– And then the participant procede with the interviewer only as an active listner (who is not directing the narration)
– Researcher can then return to the interview situation and seek clarification but the original narrative remains intact for analysis.

– Attemps to capture an unadulterated version of reality. Exploring the complexity of individual experiments
– In the best of cases give rich data
– Demands a lot from the participant -> big participant differences.
– Time consuming (esp. Data analysis)


To consider in preparation:


  • Small samples are usually used
  • The larger the sample, the more structured approach is needed

Sampling technique:

  • Choice of participants: talkative, expressive etc.
  • Most common: purposive sampling
    • Finding the target group through selection
    • People who are sharing a common characteristic/phenomena
  • Also used: snowball sampling
    • Finding the target group through participants’ friends
    • Used especially for focus groups (could be either a group who knows each other or just met)
  • Random sampling is not used
    • A certain characteristic is chosen
    • Participants suitable for interviews


  • Consider the treatment of sensitive/personal topics
  • Confidentiality
    • Could be difficult to keep from the interviewer
    • Use of pseudonyms (changing names of interviewee) etc.
  • Reflexivity
    • Both before, during and after research
  • Participant bias
    • If feeling uncomfortable when being recorded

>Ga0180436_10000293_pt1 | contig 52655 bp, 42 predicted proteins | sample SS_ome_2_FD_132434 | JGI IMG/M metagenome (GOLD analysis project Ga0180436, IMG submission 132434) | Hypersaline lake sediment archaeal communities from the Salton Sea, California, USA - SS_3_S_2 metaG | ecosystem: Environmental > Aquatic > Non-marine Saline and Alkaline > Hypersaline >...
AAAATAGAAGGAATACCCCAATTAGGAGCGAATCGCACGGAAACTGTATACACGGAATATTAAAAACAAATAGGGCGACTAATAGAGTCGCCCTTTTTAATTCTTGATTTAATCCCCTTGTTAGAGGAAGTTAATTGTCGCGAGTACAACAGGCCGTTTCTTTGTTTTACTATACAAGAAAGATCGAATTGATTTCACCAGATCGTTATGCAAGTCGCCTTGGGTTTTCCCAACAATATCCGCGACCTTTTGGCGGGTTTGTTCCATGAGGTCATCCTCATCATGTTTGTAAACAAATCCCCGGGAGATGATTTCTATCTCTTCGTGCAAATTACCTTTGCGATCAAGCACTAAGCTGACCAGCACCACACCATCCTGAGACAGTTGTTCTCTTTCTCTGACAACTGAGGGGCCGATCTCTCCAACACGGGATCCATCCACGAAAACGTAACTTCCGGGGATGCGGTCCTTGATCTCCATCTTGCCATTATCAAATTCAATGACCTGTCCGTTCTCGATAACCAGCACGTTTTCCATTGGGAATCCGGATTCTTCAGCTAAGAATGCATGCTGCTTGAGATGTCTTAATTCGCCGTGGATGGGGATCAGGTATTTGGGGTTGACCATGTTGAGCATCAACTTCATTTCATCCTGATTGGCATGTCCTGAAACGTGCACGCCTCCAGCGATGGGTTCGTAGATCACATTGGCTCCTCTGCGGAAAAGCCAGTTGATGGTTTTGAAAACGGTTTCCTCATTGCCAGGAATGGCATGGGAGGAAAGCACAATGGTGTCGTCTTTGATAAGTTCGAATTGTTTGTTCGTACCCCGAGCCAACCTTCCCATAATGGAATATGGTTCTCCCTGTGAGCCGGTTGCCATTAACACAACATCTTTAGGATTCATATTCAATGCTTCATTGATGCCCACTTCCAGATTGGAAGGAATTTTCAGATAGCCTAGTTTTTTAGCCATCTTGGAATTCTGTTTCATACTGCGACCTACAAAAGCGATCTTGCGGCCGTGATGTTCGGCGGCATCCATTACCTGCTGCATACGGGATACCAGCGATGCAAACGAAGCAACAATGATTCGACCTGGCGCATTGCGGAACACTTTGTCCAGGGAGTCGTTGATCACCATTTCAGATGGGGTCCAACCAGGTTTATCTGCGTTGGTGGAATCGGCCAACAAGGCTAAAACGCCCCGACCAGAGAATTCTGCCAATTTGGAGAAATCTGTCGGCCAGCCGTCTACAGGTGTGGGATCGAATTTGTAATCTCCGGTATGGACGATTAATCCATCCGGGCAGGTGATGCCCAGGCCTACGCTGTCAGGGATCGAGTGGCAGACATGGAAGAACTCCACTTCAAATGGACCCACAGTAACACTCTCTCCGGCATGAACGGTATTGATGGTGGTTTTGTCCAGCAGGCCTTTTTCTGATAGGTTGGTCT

• Acting different because of being recorded, the interviewer, the members in a focus group etc.

Type of questions:

  • Descriptive questions:
    • Aim; obtain large amounts of information
    • Providing an idea of the focus of the participant
    • E.g.: “What happened?”
  • Structural questions:
    • Aim: establishing meanings to concepts/events
    • E.g.: “what does this event mean to you?”
  • Contrast questions:
    • Aim: establishing how words and ideas mentioned differs/are alike
    • Allows participant to compare events and experiences
    • E.g.: “do you prefer this or that?”
  • Evaluative questions:
    • Aim: insight about participant’s feelings about something
    • E.g.: “How did you feel when this happened?”

Data recording:

  • Usually using video cameras and/or tapes
  • Traditional recording: transcribed verbatim
    • Only speech is written down
  • Postmodern transcription
    • Speech included
    • Non-verbal elements such as sighs, nods, eye-flickering etc.
    • Provides more credibility than the transcribed verbatim method!!

Interview training:

  • Gender: female or male?
  • Quantity: one or more researchers?
  • Characteristics/skills:
    • Creating a trusting/safe environment
    • Keep focus on the matter investigated
    • Focus on listening to the answers (not preoccupied with structuring questions, following the scheme etc.)

To consider afterwards:


  • Restate the setup
  • Confidentiality: explain what will  happen to the data/how it will be treated
  • That they can find out about the results later on

Member checking:

  • After conducting the analysis of results/raw data
  • Return to participants to double-check if the interpretation of the data was correct
  • Increases credibility!